SPARC and Children First for Oregon worked on composing this op-ed in response to a column blaming the Department of Human Services’ Office of Child Welfare Programs for recent child deaths in Oregon. It was placed in the Oregonian on Saturday, June 30th, 2012 and can be found here.

Preventing Child Abuse: We Know How, But Why Don’t We?

By Robin Christian

During the past several weeks and months, local headlines have delivered us a steady stream of horror stories: child after child, burned and broken, molested and murdered. Jeanette Maples, Mahonarye Noa, a little boy known only in court documents as “R.H.” and numerous others whose names we don’t know. All Oregon children, abused — sometimes to death — by their parents and foster parents.

As one of the organizations in the state advocating for the needs of children, we read these headlines with a particular sense of sadness and outrage. Quite simply, we know how to make kids safer. Year after year, we take this message to the halls of the Capitol. Too many times, we are told that there is no room in the budget for the programs and services that strengthen families and save children’s lives.

The state Department of Human Services’ Office of Child Welfare Programs is currently operating with a staff equal to 67 percent of the workforce needed to meet minimum standards. That’s minimum standards. And as a state, we continue to accept two-thirds of the bare minimum while the newspapers bring us more stories of tortured children and their lonely deaths. We know that face-to-face contact between child welfare caseworkers and families is key to keeping kids safe, but mounting caseloads and dwindling staffing levels make this crucial face-to-face contact less and less likely. We collectively shake our fist at DHS for its failures, and then we turn around and allow our representatives to whittle away at the very program charged with protecting vulnerable children.

But when we commit funding to our child welfare agency and to the services that can bring struggling families back from the brink, those investments pay off. In 2007, the Legislature invested $10 million in alcohol and drug treatment for parents whose children were at risk of being removed from their care. The result? Fewer children entered the child welfare system to begin with. By 2010, the percentage of children removed from their homes because of drugs and alcohol had already decreased by 16 percent. This modest investment made a big difference for kids.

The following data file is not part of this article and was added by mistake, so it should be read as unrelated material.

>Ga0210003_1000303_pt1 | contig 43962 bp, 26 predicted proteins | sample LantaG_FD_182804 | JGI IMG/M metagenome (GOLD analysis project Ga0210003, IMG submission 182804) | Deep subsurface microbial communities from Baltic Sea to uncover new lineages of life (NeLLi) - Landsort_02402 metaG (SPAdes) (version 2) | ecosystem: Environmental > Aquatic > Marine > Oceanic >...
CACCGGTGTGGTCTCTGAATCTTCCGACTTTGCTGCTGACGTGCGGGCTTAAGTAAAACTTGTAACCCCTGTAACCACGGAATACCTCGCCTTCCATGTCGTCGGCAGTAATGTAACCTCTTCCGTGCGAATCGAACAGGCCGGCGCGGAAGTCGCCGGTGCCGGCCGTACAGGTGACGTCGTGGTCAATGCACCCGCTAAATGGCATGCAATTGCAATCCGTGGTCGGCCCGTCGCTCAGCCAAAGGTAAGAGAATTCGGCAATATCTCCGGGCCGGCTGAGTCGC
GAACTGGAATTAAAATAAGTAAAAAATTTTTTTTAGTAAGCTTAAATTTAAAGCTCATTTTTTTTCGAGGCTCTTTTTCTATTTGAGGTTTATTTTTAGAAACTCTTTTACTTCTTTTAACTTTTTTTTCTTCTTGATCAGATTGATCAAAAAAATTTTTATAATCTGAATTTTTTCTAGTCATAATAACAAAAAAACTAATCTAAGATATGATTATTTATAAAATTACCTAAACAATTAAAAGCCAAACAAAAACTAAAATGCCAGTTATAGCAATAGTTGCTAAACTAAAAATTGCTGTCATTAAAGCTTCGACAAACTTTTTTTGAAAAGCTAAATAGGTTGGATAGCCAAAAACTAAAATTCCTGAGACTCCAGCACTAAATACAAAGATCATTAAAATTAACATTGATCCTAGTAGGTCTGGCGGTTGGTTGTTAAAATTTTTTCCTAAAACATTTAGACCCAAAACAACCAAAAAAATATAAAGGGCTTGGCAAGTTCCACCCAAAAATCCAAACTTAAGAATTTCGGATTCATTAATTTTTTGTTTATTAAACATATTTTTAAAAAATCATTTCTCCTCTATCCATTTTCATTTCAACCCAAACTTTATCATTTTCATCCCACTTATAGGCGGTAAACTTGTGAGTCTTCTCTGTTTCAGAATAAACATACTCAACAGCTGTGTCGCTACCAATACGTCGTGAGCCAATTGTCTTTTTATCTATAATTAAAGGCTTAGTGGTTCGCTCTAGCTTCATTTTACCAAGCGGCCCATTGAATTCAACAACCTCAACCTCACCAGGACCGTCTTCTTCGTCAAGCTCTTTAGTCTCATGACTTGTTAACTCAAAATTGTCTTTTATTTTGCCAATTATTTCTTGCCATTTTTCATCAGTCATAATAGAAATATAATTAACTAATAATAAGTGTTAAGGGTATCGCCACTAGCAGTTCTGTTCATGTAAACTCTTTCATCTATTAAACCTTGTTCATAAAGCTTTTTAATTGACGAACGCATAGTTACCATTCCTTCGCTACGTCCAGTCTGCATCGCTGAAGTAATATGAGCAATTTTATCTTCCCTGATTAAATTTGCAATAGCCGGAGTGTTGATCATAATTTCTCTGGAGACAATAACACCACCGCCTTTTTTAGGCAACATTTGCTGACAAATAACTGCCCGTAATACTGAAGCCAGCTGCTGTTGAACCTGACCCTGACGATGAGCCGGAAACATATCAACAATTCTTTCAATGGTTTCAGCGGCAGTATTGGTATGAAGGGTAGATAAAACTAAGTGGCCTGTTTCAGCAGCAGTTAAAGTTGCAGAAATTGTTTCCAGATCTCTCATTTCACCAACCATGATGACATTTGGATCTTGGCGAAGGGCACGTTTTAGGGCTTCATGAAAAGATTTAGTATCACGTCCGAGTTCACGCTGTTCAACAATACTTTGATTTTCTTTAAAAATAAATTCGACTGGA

When tragedy strikes, it’s easy to point fingers. It’s satisfying to rage about bureaucratic incompetence. It’s sometimes politically advantageous to look for blame on the other side of the aisle. Meanwhile, Oregon’s most vulnerable kids pay the price.

Yes, Oregon faces a tight state budget. But tough times are the most important times to protect children. We know what to do to keep kids safe, yet that is not where our state makes its investments or sets its priorities. As we move into another election, it is our shared responsibility to make sure political excuses don’t cost the life of another child. And unless we’ve challenged our representatives in Salem to make ending child abuse and neglect their top priority — unless we’ve cast our ballots based on their degree of commitment to that cause — we haven’t satisfied the bare minimum, either.

Robin Christian is the executive director of Children First for Oregon.